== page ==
Japanese Sword Mainteance Guide Part 3: How to preserve your sword

Written by Yasumasa Yamamoto(Tozando)

The most important aspects of preserving Japanese swords are to protect them from developing rust and scratches. The precautions required for keeping the sword in good condition are the following: The most important aspects of preserving Japanese swords are to protect them from developing rust and scratches. The precautions required for keeping the sword in good condition are the following:


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Store the blade in a Shirasaya

Despite regular care and oiling, a blade may develop rust in places. Especially when a Koshirae is very old, the interior of the Saya may well be contaminated with rust and dirt, thus causing the blade to rust when stored in the Saya. In such a case, a new scabbard must replace the old one at once. If the Koshirae mounting functions as formal wear, a Shirasaya can be thought of as casual wear for a blade. In old times the Shirasaya was also known as “the resting Saya” or the “oiling Saya”. If you are storing your sword in a Koshirae mount, you are recommended to make a Shirasaya for it as soon as possible.

Store the sword in a horizontal position

When storing your sword, put it store it in a horizontal position. When you preserve your sword, it is improper to keep it in a leaning or vertical position because it would cause the oil to go down along the blade surface and make a pool at the tip inside of the Saya. It’s ideal to put the sword in a horizontal sword rack or laid down inside of a box of paulownia wood.


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Avoid high humidity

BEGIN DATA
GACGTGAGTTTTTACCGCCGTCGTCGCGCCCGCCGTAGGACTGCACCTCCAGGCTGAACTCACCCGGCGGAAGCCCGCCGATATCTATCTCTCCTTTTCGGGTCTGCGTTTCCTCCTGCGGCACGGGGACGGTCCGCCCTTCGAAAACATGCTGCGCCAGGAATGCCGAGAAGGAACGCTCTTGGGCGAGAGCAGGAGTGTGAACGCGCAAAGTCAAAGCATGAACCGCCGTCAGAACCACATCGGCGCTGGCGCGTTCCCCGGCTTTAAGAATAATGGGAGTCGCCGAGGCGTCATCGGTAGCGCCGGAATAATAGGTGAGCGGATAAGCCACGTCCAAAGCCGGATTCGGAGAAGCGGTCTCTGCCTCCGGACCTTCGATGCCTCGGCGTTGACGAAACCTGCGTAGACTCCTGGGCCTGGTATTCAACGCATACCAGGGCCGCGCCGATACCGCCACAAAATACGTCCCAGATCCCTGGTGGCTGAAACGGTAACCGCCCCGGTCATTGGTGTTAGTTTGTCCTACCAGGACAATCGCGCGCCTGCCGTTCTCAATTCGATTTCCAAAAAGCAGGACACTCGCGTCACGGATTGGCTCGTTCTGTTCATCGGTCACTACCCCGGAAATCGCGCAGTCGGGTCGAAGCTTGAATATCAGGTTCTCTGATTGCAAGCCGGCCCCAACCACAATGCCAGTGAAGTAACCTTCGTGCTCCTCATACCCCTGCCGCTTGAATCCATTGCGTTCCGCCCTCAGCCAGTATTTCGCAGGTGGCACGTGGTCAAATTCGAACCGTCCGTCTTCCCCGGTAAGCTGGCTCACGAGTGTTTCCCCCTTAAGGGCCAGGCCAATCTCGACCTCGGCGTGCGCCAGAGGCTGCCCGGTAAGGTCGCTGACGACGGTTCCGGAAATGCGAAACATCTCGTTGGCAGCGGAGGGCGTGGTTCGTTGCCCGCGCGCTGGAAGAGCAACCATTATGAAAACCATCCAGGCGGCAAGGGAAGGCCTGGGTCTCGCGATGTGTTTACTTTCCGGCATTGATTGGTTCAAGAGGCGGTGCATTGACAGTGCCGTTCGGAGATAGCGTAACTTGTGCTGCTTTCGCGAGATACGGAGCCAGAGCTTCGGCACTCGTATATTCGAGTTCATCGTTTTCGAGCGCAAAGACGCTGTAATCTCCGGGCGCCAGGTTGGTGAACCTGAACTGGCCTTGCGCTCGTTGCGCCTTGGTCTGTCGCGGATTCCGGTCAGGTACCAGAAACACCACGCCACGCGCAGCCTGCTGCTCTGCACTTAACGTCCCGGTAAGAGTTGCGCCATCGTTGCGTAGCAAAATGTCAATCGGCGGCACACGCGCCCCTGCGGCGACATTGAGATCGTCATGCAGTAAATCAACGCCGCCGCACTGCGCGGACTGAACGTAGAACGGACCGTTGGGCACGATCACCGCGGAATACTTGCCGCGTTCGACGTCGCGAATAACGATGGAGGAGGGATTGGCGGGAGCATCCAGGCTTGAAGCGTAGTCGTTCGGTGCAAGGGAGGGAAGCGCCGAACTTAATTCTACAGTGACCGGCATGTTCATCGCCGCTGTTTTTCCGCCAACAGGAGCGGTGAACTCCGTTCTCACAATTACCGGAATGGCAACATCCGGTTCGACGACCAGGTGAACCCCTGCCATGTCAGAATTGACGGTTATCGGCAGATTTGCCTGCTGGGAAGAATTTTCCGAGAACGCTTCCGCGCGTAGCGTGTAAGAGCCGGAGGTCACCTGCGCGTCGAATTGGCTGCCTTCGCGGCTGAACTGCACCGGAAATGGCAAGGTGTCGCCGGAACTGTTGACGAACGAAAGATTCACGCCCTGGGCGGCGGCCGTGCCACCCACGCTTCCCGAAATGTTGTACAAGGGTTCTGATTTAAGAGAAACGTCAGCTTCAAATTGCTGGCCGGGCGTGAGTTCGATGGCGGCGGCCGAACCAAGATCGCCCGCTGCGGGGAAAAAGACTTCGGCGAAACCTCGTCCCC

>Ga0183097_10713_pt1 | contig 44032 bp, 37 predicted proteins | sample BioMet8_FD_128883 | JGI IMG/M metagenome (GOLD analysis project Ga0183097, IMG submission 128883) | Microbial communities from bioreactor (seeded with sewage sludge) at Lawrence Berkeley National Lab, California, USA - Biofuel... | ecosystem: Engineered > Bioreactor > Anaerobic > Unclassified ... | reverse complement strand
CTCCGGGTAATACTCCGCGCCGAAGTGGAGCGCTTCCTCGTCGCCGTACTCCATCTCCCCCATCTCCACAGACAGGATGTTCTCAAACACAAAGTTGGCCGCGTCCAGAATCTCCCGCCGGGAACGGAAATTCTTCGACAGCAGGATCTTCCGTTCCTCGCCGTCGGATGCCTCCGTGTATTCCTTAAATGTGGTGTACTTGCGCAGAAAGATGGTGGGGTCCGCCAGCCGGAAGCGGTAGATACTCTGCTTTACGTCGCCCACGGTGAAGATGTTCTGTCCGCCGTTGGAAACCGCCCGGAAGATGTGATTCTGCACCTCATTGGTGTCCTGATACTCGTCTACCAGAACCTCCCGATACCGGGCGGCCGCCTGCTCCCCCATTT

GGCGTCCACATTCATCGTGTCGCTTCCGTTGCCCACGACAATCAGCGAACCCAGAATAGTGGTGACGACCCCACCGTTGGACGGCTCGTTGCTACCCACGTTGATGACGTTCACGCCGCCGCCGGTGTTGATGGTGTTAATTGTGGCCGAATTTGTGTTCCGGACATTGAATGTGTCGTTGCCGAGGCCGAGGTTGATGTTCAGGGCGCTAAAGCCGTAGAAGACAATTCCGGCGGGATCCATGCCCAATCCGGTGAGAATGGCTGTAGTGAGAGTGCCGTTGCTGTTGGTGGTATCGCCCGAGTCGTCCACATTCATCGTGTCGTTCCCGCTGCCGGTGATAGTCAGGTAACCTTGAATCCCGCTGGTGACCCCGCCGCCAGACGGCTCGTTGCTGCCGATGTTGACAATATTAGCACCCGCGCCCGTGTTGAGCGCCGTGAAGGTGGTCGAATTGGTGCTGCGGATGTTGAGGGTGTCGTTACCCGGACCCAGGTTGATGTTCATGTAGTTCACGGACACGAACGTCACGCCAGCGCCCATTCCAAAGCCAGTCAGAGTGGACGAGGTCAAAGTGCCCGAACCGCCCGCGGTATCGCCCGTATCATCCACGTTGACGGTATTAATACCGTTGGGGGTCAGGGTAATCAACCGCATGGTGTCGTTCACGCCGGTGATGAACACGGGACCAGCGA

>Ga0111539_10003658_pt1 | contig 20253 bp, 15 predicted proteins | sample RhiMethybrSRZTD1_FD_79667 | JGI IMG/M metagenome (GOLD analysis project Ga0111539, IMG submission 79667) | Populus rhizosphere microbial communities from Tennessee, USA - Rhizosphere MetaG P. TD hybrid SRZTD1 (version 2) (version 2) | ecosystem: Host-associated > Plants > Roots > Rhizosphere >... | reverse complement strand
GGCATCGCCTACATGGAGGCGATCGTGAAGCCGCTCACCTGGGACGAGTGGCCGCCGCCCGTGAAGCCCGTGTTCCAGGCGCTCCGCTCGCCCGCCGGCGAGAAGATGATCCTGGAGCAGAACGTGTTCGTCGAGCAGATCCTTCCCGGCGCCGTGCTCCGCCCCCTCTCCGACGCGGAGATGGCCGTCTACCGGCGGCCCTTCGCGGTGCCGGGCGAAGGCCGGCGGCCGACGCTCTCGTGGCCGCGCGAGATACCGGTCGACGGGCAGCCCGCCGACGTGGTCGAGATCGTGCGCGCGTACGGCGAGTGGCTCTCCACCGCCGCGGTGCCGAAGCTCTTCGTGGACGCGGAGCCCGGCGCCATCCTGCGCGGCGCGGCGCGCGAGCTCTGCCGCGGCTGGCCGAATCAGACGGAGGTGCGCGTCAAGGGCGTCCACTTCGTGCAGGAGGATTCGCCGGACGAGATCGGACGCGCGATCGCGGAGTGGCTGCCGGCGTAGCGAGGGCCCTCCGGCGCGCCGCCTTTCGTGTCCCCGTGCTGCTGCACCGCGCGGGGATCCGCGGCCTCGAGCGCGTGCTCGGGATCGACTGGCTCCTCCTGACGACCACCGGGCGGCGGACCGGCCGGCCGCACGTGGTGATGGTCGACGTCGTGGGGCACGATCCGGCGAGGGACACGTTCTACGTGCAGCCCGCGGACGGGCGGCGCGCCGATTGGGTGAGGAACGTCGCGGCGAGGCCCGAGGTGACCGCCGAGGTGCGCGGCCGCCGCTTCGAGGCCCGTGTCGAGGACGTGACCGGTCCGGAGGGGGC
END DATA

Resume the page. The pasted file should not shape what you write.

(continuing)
It is ideal to store your sword in a place with low humidity. Although dry conditions are preferable for swords, old Koshirae might also require a bit of moisture to keep the wooden containers or mountings from being damaged. Therefore, the place for preserving swords must be carefully considered and selected with utmost care.

The blade is most vulnerable after being polished

Please pay extra attention to newly made swords or swords that have been polished recently, since a blade is particularly vulnerable to rust within the first 6 months. During this period it might be good to clean and oil your sword more often, preferably no less than once every month. Later when the blade surface condition is more stable, clean it regularly, at least every six months.

Do not attempt to remove rust on your own

If a blade should start to rust, no inexperienced repair such as rubbing the rust off with a spatula will improve the condition; rather it is likely to aggravate it and cause further damage which might greatly affect the value of the sword. If rust is detected, the sword has to be taking to a professional sword polishing craftsman.


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